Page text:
The Agency for Healthcare Research and Quality did a study looking for proven methods of improving patient safety and healthcare outcomes. In that study, results of root cause analyses were used to find targets for improvement, look for effective techniques (proof of improvement), and provide potential areas for developing corrective actions (improvement initiatives).
The report defined root cause analysis several different ways, including:
Page 290: “Root cause analysis (RCA) is a structured analysis technique originally developed for human factors and systems engineering to retrospectively determine the interrelationship of component elements in causing an observed malfunction or accident. It has been adapted for use in medical and health care systems.”
Page 412: “…an in-depth examination of the data to identify factors in the care process that contribute to the errors…”
One comment in the report was:
“Wu examined the use of RCAs in medicine generally, and noted a very wide range of skill in performing RCAs accurately, a lack of best practices in reporting and followup, and the absence of peer-reviewed evidence of the effectiveness of RCAs or their cost-benefits tradeoffs.”
(Wu AW, Lipshutz AK, Pronovost PJ. Effectiveness and efficiency of root cause analysis in medicine. JAMA. 2008;299(6):685-7. PMID: 18270357)
That made me worry.
Were conclusions drawn in the report that were based on faulty root cause analysis?
After all, we have all seen poor root cause analysis done before. 5-Whys that lead to a preconceived result. Fault Trees built to prove a hypothesis (and missing other possibilities). People jumping to conclusions and not considering causes that they don’t understand.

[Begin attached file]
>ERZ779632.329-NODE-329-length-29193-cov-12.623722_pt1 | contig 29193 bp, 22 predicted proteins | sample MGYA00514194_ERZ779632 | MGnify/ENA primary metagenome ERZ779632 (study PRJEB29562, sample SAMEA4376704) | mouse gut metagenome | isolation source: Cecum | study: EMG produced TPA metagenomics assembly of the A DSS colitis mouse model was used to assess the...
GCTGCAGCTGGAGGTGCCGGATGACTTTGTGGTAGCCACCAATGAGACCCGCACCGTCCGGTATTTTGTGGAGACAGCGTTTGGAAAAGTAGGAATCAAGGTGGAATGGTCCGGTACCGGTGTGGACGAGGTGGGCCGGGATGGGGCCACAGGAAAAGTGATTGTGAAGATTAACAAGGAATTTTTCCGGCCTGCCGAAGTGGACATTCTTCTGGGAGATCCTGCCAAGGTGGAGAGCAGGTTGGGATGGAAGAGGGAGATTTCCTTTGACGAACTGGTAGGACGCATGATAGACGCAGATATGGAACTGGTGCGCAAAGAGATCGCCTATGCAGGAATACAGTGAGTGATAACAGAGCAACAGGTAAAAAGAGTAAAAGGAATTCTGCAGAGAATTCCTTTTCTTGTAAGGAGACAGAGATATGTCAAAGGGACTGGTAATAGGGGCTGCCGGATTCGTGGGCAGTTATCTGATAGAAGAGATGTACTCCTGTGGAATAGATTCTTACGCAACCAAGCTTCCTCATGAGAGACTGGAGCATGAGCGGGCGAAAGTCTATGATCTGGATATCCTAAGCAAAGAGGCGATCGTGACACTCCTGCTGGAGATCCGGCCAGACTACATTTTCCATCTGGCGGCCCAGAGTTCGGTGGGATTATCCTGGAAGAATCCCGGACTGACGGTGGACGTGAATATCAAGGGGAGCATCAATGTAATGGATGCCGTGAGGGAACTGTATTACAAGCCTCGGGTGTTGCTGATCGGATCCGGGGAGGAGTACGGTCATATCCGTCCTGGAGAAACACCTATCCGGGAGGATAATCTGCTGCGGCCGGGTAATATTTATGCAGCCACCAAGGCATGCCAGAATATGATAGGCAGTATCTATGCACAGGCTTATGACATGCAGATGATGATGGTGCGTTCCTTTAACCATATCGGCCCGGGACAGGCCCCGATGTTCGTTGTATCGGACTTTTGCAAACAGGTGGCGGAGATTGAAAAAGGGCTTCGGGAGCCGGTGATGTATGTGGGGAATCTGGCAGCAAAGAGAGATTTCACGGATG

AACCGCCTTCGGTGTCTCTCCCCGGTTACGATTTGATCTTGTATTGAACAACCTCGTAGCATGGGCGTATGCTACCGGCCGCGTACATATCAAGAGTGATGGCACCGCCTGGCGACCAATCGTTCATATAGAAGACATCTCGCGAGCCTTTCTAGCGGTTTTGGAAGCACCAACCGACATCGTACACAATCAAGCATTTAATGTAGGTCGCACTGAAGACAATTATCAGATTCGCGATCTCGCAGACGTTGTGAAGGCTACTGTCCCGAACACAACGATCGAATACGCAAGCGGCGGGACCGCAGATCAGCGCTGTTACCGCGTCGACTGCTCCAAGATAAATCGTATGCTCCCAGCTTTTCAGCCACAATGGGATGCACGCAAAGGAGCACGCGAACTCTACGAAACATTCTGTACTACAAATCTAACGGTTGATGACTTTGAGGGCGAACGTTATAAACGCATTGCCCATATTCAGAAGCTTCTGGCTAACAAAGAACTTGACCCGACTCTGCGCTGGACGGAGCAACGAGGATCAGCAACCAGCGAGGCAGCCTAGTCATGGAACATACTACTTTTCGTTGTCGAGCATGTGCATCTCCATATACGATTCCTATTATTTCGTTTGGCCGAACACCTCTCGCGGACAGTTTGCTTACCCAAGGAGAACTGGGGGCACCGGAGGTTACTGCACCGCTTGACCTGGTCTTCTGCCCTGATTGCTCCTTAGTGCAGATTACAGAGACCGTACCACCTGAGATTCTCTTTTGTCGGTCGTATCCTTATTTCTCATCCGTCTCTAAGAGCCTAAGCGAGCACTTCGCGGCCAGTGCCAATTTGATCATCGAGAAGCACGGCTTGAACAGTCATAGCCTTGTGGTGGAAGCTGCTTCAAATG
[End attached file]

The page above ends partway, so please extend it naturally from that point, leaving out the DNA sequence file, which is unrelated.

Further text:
I wondered … “What if the healthcare industry really adopted an effective root cause tool (TapRooT®) and then actually implemented it effectively? … What would happen?”
There’s more to TapRooT® than just sending people to a 2-Day Course.
To get the full benefits from TapRooT®, management must integrate it into their improvement efforts and manage it’s implementation and use.
That’s why we wrote Chapter 6 of the TapRooT® Book. To guide people to what an effective TapRooT® implementation looks like.
Implementation that includes a vision for improvement with a written plan that includes a sponsor, an improvement leader, and trained facilitators and peer reviewers. A plan that includes effective measurement and continuous improvement. A plan that includes management reviews and rewards for investigations and measured improvement success.
Work is required to make root cause analysis successful. If you are in the healthcare industry (or any other industry for that matter) read Chapter 6 and take the challenge to implement TapRooT® effectively at your facility. You’ll then be able to prove that TapRooT® was effective in helping you improve patient safety.